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Inmates at Womens Prison in New Jersey endured years of sexual abuse by guards

Inmates at Womens Prison in New Jersey endured years of sexual abuse by guards

According to a Justice Department report released this week, Edna Mahan, New Jersey’s only state women’s prison, violated the inmates’ constitutional protections from cruel and unusual punishment. The report indicated that female inmates in the New Jersey prison were regularly forced to perform sex acts on guards and were sexually assaulted while staff members looked on.

Apparently sexual assault and coercion was so prevalent that the Justice Department was in violation of the inmates rights to the point where one inmate reported that she had to act as a lookout for the guard while he was assaulting her. 

“Sexual abuse should not be a part of any prisoner’s punishment,” Eric S. Dreiband, the head of the Justice Department’s Civil Rights Division, said in a statement along with the report. The U.S. attorney’s office in New Jersey investigated and concluded that “Women prisoners at Edna Mahan are at substantial risk of sexual abuse by staff because systemic deficiencies discourage prisoners from reporting sexual abuse and allow sexual abuse to occur undetected and undeterred.”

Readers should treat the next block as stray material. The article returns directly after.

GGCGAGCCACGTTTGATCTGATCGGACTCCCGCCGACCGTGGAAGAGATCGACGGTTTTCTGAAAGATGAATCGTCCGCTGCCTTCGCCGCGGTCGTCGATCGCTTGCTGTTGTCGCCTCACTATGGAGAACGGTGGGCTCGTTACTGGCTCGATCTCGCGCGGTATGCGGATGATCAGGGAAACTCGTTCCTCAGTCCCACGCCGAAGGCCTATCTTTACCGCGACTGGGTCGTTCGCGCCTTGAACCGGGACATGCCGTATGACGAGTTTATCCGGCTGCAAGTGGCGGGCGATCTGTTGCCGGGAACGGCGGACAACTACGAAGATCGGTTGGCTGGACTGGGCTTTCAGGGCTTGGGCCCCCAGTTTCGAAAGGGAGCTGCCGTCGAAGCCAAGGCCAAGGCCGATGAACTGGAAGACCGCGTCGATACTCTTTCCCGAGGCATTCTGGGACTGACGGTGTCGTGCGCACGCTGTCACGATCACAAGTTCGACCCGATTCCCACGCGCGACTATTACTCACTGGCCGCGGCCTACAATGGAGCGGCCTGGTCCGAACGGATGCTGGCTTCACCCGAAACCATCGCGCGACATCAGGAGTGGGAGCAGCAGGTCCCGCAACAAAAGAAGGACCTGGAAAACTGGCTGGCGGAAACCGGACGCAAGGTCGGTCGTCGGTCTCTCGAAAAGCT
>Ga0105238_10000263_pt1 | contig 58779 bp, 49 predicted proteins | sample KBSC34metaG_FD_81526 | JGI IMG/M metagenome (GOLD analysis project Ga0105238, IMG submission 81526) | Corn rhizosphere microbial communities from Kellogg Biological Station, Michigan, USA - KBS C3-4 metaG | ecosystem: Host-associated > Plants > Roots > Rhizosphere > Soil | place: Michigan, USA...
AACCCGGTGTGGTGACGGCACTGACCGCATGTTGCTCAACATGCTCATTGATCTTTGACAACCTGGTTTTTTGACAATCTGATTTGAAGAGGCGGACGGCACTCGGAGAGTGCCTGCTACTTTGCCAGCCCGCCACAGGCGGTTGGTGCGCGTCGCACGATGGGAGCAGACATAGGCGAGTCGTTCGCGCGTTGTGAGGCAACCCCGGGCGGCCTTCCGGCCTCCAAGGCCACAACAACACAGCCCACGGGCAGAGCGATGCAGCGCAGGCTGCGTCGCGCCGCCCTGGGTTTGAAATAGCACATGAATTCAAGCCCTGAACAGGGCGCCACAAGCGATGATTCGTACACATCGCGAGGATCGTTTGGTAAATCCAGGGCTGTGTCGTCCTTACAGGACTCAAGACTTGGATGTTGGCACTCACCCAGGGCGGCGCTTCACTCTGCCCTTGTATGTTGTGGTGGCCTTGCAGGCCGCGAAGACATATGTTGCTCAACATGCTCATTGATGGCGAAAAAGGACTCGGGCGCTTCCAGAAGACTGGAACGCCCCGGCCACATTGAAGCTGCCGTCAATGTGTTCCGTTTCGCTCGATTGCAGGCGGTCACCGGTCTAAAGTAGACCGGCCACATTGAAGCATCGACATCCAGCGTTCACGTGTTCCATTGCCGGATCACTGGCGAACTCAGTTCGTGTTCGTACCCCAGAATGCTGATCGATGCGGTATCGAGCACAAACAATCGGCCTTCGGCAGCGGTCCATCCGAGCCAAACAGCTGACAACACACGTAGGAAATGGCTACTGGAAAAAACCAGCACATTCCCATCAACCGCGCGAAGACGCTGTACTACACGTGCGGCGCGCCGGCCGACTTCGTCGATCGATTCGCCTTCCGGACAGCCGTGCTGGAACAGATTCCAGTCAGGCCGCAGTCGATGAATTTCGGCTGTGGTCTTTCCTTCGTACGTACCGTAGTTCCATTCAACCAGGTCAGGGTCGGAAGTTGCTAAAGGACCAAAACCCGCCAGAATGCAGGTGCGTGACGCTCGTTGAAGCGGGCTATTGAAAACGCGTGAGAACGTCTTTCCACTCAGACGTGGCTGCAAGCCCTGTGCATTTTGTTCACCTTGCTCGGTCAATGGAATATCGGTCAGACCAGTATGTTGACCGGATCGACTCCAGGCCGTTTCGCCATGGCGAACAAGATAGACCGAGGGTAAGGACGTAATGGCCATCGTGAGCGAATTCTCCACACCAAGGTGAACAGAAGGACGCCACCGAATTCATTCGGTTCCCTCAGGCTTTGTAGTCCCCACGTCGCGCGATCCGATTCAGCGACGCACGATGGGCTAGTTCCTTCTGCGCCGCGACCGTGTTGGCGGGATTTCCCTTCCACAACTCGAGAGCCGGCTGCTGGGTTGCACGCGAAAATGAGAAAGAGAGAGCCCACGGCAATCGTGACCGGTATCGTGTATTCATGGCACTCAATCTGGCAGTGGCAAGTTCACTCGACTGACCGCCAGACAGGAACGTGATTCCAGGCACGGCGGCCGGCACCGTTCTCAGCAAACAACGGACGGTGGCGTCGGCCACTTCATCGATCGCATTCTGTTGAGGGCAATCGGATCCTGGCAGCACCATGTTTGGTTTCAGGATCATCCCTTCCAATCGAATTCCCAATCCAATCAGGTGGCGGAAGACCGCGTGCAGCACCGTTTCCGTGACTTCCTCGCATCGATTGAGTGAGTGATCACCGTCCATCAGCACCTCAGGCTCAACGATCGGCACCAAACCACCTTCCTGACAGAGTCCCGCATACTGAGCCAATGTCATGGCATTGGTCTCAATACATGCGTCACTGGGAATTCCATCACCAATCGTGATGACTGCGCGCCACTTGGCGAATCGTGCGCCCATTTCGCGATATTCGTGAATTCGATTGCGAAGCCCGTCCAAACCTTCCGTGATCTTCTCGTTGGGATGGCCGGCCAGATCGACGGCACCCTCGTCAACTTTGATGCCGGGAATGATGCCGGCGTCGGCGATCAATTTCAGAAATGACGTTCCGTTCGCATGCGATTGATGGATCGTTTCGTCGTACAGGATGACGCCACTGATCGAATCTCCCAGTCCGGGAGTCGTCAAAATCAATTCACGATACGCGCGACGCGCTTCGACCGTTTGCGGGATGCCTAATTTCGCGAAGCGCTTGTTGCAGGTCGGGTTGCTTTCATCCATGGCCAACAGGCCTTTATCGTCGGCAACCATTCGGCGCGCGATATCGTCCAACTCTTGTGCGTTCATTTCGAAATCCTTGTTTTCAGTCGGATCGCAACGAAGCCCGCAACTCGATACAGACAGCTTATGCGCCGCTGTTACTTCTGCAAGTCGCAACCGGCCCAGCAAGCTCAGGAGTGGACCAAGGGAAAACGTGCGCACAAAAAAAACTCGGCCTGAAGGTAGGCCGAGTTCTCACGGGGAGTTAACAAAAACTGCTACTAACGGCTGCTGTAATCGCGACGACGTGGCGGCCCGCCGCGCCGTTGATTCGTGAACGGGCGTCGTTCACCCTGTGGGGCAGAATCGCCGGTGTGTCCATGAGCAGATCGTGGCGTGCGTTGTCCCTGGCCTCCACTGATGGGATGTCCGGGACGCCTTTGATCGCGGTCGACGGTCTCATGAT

It is a possibility that the Justice Department will sue the department if officials do not address the problems laid out in the report.

 Matthew Schuman, a spokesman for the New Jersey Department of Corrections, said there is a task force in place to implement some of the recommendations the Justice Department which includes gender restrictions for some posts, more cameras and an early warning system to identify problematic behavior. It has re-established a board of women to advocate on behalf of inmates at the NewJersey prison and officers now undergo more training on gender issues.

The corrections department “remains committed to ensuring the safety of all those in its care,” Mr. Schuman said.

Inmates of Edna Mahan, a 700-person facility, have complained for decades that sexual assault is an “open secret,” the department found.

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